The Emberá farm three types of land: shifting fields slashed-and-burned from the forest for corn and rice, semi-permanently maintained plots for plantains and bananas, and permanent lands adjacent to new and old homesteads where fruit trees and other secondary crops grow. Primary crops include plantain, rice, corn, manioc and other root crops. Secondary crops include sugar cane, yams, avocado, mangos, citrus, beans, guava, otoé, peach palm, pineapple, soursop, papaya, banana, peppers, squash, zapote, tomatoes, cacao, tobacco, coffee, calabash, herbs, spices, ornamental, magical and medicinal plants.
Shifting agriculture creates a mosaic
of ecological niches adjacent to homesteads. This mosaic is a gradation of plant communities ranging from cleared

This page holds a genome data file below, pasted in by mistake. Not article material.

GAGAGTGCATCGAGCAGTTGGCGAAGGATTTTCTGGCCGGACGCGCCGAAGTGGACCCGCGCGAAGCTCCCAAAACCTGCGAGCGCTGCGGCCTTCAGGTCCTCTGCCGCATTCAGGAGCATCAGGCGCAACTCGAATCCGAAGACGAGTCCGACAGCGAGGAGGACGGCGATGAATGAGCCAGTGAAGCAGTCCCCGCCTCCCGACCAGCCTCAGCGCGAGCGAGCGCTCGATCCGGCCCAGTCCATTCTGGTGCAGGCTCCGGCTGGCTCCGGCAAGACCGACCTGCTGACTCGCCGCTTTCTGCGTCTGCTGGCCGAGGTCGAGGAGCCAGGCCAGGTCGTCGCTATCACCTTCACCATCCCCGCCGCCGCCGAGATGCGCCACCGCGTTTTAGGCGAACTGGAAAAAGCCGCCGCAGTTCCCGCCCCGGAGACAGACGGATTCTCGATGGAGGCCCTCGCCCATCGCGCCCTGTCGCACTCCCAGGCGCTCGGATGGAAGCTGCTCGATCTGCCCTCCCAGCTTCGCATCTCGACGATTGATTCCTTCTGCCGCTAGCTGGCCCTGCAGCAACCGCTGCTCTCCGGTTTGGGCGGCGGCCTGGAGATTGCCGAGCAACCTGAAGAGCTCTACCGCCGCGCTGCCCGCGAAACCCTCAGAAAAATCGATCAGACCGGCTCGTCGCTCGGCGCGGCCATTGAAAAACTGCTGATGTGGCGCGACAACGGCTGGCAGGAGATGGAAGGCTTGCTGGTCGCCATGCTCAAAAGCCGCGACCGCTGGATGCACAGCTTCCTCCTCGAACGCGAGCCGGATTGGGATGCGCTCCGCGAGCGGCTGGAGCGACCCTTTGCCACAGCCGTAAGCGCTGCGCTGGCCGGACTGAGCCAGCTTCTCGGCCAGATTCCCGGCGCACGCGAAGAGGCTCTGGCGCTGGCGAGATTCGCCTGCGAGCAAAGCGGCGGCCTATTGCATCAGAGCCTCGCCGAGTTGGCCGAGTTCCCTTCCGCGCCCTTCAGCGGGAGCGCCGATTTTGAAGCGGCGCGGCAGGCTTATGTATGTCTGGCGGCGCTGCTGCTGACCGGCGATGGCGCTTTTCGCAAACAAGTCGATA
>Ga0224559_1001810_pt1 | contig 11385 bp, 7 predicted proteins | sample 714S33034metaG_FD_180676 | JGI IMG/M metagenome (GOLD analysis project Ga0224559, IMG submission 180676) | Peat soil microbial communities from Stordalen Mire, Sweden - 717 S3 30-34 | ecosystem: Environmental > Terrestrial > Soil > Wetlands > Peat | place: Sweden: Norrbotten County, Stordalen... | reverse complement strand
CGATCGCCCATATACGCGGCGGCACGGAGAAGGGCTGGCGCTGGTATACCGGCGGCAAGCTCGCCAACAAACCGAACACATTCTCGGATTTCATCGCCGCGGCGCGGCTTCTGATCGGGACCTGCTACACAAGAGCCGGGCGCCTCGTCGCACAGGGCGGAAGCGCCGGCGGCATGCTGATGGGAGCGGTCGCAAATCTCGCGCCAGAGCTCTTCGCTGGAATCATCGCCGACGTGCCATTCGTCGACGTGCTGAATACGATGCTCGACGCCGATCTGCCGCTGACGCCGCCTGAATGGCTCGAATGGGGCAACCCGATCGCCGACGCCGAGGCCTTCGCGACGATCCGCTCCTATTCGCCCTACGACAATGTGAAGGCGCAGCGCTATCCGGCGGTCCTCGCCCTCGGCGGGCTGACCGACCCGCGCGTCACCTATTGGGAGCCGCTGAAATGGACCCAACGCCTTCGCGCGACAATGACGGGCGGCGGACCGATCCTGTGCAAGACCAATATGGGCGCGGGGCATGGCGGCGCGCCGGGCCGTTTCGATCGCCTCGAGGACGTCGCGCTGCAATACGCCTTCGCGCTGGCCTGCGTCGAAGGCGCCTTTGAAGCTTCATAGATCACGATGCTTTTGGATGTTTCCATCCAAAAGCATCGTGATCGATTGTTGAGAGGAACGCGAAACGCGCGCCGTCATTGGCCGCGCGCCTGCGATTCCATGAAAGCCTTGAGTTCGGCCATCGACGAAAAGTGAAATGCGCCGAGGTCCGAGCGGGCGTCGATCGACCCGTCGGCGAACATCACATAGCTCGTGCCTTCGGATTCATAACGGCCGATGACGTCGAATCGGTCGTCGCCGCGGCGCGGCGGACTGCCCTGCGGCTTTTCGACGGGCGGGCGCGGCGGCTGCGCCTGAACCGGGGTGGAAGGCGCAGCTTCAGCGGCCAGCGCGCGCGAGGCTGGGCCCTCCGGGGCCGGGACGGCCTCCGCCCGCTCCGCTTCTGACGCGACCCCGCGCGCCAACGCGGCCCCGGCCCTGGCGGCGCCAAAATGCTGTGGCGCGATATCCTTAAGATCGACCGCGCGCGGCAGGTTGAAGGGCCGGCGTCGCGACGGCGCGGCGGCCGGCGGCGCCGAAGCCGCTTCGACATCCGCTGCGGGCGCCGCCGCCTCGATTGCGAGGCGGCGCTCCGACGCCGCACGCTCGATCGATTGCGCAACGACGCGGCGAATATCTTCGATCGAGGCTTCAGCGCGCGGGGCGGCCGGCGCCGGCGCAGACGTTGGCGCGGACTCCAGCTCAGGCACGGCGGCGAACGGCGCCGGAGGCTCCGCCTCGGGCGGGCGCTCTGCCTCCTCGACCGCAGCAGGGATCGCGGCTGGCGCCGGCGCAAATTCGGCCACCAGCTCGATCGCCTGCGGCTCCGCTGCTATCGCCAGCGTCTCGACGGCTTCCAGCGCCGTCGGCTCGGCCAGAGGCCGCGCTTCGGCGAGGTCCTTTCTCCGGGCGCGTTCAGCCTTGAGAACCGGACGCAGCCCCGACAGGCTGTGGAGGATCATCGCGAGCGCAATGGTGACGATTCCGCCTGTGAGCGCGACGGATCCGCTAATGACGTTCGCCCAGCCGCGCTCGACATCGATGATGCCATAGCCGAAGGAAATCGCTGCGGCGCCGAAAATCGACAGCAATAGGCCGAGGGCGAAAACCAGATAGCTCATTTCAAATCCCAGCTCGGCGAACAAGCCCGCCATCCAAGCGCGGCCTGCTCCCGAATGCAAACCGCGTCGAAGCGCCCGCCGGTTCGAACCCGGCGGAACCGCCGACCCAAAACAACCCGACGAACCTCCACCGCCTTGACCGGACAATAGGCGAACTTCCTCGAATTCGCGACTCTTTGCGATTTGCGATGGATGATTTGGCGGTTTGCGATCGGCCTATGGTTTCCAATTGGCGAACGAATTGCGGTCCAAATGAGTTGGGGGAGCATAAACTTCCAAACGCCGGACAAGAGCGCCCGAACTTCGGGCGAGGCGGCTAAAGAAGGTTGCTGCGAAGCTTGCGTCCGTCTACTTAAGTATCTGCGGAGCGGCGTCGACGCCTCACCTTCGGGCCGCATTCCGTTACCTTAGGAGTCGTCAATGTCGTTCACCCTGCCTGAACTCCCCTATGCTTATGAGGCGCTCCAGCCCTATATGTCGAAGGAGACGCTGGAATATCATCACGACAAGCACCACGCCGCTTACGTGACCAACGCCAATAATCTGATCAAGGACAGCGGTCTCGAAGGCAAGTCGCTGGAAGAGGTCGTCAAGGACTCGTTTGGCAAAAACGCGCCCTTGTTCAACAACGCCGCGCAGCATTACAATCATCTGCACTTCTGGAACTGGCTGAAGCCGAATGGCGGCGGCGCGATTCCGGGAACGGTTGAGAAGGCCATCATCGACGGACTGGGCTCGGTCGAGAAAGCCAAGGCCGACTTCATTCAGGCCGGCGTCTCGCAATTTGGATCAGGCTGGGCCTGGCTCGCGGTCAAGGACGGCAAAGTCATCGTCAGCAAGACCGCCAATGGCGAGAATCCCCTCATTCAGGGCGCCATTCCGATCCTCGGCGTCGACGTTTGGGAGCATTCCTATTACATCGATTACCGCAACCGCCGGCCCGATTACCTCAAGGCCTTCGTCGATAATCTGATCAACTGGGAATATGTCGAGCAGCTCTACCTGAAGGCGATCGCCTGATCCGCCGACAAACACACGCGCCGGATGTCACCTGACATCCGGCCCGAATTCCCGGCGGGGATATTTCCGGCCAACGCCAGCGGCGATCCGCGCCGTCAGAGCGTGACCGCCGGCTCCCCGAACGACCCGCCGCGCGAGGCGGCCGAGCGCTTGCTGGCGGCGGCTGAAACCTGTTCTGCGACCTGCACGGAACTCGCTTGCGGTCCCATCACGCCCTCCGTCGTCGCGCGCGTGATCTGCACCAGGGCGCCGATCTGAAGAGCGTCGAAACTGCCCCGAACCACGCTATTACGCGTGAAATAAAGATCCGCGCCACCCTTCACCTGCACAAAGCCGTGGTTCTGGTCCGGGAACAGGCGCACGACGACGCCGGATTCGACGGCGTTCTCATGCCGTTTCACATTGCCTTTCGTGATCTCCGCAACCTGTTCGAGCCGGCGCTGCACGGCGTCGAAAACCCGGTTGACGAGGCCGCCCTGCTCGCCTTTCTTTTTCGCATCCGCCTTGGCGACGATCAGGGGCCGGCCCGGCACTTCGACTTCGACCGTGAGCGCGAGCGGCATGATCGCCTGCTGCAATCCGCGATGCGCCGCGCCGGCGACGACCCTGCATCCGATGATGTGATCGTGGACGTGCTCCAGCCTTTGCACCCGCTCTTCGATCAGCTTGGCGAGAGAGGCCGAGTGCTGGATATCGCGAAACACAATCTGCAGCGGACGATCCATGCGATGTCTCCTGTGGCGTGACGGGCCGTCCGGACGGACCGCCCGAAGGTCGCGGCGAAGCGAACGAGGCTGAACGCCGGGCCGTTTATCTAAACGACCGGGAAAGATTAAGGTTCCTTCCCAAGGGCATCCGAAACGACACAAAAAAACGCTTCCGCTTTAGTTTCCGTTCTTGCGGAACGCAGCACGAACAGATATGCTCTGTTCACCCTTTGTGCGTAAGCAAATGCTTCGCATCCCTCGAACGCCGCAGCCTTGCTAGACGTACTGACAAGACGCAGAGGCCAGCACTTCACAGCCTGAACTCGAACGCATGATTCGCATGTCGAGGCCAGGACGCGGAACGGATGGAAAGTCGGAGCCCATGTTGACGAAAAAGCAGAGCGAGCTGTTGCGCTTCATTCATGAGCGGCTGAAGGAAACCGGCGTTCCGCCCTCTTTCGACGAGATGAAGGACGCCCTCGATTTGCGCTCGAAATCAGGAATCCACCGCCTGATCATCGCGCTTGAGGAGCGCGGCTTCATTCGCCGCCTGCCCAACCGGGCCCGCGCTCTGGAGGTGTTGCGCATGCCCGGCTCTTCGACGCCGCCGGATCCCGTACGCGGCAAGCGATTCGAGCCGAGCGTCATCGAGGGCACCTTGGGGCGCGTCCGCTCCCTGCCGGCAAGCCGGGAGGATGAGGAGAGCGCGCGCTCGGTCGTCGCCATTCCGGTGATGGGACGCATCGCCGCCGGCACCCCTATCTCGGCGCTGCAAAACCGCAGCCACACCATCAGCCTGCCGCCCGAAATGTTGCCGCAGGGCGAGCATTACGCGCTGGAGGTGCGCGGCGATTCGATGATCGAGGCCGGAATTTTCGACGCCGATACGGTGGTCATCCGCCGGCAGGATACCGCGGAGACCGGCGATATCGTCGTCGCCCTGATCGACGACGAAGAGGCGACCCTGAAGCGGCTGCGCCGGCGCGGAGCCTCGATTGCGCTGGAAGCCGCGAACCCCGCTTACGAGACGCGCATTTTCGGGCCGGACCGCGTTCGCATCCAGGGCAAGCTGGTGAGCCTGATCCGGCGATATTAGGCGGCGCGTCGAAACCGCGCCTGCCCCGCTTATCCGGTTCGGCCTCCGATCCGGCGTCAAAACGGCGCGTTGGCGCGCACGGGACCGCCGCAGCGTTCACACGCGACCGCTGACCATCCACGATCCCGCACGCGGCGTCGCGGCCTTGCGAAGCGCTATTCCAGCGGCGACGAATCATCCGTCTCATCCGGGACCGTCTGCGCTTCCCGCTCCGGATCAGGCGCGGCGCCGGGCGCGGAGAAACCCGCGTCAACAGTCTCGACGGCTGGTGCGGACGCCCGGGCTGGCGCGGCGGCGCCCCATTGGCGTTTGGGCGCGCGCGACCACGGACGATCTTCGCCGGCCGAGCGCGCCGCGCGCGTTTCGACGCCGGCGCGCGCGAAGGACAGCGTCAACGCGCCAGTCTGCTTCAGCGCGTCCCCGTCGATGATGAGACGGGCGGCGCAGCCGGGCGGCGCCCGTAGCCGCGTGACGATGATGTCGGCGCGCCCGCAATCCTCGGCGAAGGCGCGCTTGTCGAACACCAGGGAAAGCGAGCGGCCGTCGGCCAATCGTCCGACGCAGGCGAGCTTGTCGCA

settlements, new farmland, old homesteads, recently abandoned lands, older
second growth, heavily exploited forest and old growth forest. Traditionally, this has created greater biological diversity
adjacent to habitation areas. This diversity attracts game animals.
Agricultural activities commonly require about one to two person-days a week from each adult member of the family. A garden of approximately two or three hectares of mixed crops (rice, corn, banana, tubers and tree crops) would optimally provide for the average family caloric subsistence needs and create a small surplus for sale or trade to neighbors or the nearest town. Every family needs a small amount of cash to buy essential food items, clothes and hardware.